By Mackenzie Farkus
Dozens of people were detained in airports around the country and left stranded at airports abroad after President Donald Trump signed an executive order barring travelers from Syria, Iraq, Iran, Libya, Sudan, Somalia, and Yemen from entering the U.S. While regular travelers are barred for 90 days, refugees will be barred for 120 days and Syrian refugees will be barred indefinitely.
Two federal judges in Boston have temporarily halted Trump’s executive order as of Sunday morning, although many travelers and refugees are still stuck in other countries. Marchers gathered in Chinatown to walk to the State House together on Saturday, while protesters and volunteer lawyers gathered at Logan International Airport on Saturday and Sunday to advocate for the release of detainees. The Massachusetts chapter of the Council on American-Islamic Relations (CAIR) organized a rally in Copley Square on Sunday, which City Councillor Tito Jackson, U.S. Senator Elizabeth Warren, and Mayor Martin J. Walsh attended.
“We will not turn away people who try to help Americans,” Senator Warren said to protesters on Sunday. “We will not turn away anyone because of their religion.”
Many colleges and universities in the Boston area have been reaching out to government officials to help bring back international students, researchers, and teachers that have been affected by Trump’s executive order.
In 2015, the Institute of International Education listed Boston as the metro area with the third highest number of international students at 47,895, while Massachusetts ranks fourth nationally.
During the 2015-2016 school year, more than 17,000 students from the 7 countries with travel bans were enrolled at U.S. colleges and universities, according to the Institute of International Education. More than 2,000 teachers and researchers from the countries work for U.S. colleges and universities as well.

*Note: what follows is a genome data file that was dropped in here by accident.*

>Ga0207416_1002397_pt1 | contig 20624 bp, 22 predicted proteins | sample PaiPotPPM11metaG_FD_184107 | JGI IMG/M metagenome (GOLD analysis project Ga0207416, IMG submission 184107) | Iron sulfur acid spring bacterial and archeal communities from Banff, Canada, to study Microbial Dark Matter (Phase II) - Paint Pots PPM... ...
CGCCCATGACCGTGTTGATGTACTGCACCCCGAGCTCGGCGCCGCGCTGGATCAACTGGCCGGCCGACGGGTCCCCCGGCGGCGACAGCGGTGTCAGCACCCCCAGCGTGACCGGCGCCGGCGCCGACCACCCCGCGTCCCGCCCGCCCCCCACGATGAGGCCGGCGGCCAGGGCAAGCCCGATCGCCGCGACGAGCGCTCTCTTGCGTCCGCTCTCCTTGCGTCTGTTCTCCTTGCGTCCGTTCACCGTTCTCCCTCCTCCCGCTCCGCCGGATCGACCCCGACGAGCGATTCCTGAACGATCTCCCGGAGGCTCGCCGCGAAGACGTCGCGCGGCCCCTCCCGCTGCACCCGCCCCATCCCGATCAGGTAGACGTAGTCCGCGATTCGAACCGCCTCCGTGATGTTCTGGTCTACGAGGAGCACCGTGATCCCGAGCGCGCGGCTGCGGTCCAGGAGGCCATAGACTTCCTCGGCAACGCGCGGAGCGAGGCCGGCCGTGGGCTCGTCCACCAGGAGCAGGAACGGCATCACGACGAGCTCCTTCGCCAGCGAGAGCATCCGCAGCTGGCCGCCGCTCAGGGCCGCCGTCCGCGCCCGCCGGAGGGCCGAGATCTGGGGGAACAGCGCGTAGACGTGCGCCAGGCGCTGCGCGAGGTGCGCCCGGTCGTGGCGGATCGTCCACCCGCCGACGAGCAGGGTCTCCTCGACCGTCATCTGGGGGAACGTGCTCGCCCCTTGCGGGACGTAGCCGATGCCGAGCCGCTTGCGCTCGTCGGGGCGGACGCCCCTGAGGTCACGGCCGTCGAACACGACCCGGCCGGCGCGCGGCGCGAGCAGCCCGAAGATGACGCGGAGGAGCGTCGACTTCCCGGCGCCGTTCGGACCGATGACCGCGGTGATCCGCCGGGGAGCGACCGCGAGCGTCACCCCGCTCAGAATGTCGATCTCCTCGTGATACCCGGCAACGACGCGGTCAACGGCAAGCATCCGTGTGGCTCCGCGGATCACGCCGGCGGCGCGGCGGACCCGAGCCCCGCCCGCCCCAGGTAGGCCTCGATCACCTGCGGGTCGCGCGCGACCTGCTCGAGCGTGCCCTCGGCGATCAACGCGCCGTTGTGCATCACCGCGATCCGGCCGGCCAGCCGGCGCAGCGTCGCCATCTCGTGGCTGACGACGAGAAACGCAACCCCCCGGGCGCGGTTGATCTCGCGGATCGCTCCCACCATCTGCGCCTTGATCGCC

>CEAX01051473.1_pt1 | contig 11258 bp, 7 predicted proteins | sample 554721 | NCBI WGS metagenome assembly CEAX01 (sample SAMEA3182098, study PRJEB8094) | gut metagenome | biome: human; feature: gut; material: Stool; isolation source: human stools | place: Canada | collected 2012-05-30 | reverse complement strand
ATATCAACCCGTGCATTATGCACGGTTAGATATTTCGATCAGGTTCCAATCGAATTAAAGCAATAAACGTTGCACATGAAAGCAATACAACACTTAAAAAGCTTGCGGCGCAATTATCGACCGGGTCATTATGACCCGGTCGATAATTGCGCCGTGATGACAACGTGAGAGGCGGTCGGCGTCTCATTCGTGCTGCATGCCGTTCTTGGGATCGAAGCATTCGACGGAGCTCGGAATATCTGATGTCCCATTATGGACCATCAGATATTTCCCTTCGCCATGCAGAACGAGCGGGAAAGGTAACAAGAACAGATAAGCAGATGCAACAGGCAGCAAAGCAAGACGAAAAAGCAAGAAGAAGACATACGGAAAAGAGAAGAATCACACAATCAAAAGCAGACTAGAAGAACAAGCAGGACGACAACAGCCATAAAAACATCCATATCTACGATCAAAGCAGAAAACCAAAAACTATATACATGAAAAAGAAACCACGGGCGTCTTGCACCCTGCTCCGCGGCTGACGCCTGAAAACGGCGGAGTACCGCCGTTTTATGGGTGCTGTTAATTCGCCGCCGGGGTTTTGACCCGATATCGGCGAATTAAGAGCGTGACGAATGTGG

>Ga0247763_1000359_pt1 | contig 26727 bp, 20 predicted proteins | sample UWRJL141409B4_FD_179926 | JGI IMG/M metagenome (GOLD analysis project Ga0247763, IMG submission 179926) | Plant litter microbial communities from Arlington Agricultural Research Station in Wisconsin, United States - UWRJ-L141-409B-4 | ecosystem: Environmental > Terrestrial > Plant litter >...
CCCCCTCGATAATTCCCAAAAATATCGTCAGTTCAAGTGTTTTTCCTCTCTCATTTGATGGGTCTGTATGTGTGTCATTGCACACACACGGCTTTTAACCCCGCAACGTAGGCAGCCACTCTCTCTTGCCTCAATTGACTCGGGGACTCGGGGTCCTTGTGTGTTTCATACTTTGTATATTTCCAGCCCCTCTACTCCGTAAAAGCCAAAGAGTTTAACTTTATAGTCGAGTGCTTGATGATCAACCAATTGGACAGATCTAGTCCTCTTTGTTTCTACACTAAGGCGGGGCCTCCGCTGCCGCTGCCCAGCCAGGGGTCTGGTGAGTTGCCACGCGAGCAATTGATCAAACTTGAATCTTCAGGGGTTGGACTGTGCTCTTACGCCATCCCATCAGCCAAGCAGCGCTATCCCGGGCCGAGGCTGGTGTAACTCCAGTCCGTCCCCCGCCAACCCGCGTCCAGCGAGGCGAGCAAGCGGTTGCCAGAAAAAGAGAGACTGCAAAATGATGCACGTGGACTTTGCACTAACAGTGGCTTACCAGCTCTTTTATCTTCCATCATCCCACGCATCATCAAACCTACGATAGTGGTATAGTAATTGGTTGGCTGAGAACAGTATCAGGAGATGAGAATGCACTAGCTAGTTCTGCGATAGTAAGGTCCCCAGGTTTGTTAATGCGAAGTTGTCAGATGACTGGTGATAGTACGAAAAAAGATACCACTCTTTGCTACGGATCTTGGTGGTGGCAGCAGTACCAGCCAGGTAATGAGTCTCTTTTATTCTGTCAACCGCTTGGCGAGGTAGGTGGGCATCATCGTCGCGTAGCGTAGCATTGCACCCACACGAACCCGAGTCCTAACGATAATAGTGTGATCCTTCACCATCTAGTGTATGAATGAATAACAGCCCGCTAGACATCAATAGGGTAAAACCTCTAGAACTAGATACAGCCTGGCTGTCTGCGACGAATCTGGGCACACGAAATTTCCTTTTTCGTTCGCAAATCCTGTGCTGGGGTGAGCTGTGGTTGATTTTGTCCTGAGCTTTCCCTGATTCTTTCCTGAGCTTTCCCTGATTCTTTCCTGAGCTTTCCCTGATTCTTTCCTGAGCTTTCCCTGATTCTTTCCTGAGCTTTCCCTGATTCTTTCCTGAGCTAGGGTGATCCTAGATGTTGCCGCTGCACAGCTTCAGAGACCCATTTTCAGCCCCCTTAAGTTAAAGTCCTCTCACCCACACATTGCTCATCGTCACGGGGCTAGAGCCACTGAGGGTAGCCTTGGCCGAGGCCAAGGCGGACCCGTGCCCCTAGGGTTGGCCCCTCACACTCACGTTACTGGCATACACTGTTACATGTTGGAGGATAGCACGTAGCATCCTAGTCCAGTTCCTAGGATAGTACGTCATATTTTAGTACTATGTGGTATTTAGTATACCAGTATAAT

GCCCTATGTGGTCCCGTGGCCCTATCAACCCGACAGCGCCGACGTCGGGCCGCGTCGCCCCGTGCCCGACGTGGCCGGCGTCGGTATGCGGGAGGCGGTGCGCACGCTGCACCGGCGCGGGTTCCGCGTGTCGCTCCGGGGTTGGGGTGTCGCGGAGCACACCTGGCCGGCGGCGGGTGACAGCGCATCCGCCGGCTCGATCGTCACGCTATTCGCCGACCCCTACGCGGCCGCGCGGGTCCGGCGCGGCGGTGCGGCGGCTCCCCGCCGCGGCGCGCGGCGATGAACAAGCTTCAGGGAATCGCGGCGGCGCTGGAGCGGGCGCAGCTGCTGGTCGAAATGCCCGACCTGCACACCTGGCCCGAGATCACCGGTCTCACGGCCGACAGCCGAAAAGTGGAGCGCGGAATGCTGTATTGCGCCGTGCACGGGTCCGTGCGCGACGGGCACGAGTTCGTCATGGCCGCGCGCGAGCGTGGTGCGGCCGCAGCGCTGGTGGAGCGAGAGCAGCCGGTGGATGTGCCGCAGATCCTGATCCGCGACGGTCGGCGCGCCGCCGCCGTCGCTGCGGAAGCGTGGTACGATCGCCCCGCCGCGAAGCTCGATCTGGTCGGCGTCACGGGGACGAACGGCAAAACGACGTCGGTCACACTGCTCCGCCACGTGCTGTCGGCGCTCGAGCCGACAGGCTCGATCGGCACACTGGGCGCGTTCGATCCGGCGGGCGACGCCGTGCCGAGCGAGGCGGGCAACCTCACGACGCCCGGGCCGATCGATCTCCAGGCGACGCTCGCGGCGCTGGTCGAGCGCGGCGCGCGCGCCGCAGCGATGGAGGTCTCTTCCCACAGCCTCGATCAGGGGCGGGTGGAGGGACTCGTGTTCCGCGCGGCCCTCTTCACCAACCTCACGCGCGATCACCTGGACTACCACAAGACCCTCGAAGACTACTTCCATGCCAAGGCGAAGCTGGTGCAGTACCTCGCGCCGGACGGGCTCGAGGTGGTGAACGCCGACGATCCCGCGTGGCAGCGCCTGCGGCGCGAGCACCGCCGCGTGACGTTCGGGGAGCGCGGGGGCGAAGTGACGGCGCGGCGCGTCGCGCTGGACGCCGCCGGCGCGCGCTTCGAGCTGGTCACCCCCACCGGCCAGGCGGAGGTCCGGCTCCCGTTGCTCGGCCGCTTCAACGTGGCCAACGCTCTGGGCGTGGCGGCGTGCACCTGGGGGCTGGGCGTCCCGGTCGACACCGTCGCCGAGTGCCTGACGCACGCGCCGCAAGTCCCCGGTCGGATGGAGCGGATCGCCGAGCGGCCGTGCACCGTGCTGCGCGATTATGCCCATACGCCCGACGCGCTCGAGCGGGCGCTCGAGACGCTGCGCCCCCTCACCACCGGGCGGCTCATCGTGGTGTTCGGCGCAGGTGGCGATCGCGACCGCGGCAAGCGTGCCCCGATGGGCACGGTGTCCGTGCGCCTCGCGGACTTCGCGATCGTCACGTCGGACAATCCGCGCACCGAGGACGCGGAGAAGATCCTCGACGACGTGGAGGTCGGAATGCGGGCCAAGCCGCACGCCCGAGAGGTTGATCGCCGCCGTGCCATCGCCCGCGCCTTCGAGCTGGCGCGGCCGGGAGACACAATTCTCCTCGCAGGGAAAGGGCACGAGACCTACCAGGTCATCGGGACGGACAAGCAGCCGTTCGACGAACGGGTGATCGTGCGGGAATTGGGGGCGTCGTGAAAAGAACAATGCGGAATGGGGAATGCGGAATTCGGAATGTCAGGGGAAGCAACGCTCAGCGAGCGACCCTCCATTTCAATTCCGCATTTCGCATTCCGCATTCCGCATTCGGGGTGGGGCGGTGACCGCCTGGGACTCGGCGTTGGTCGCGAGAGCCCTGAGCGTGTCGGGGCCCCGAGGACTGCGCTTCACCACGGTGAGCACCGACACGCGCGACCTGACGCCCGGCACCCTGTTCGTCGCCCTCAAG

President Helen Drinan released a statement via email on Monday reiterating the values that she committed to in December of last year in regards to demands that Simmons College become a sanctuary campus.
“For members of the community who are feeling scared and worried, please know that we are here for you and stand ready to support you in any way that we can,” President Drinan said. “I pledge the cooperation of every office on campus; all doors are open to you, and I encourage you to reach out if you believe we can assist you.”
Massachusetts Governor Charlie Baker also released a statement in response to Trump’s ban, emphasizing the large international population of Boston and calling for unity.
“Massachusetts is a global community. We all benefit from the shared experiences of our partners from around the world. Our education, healthcare, business, and public sector institutions rely on these relationships to deliver on their missions every single day,” Massachusetts Governor Charlie Baker said in a statement on Sunday. “The federal government’s recent decision puts this at risk and I believe focusing on countries’ predominant religions will not make the country safer as terrorists have showed they intend to strike from across the world.”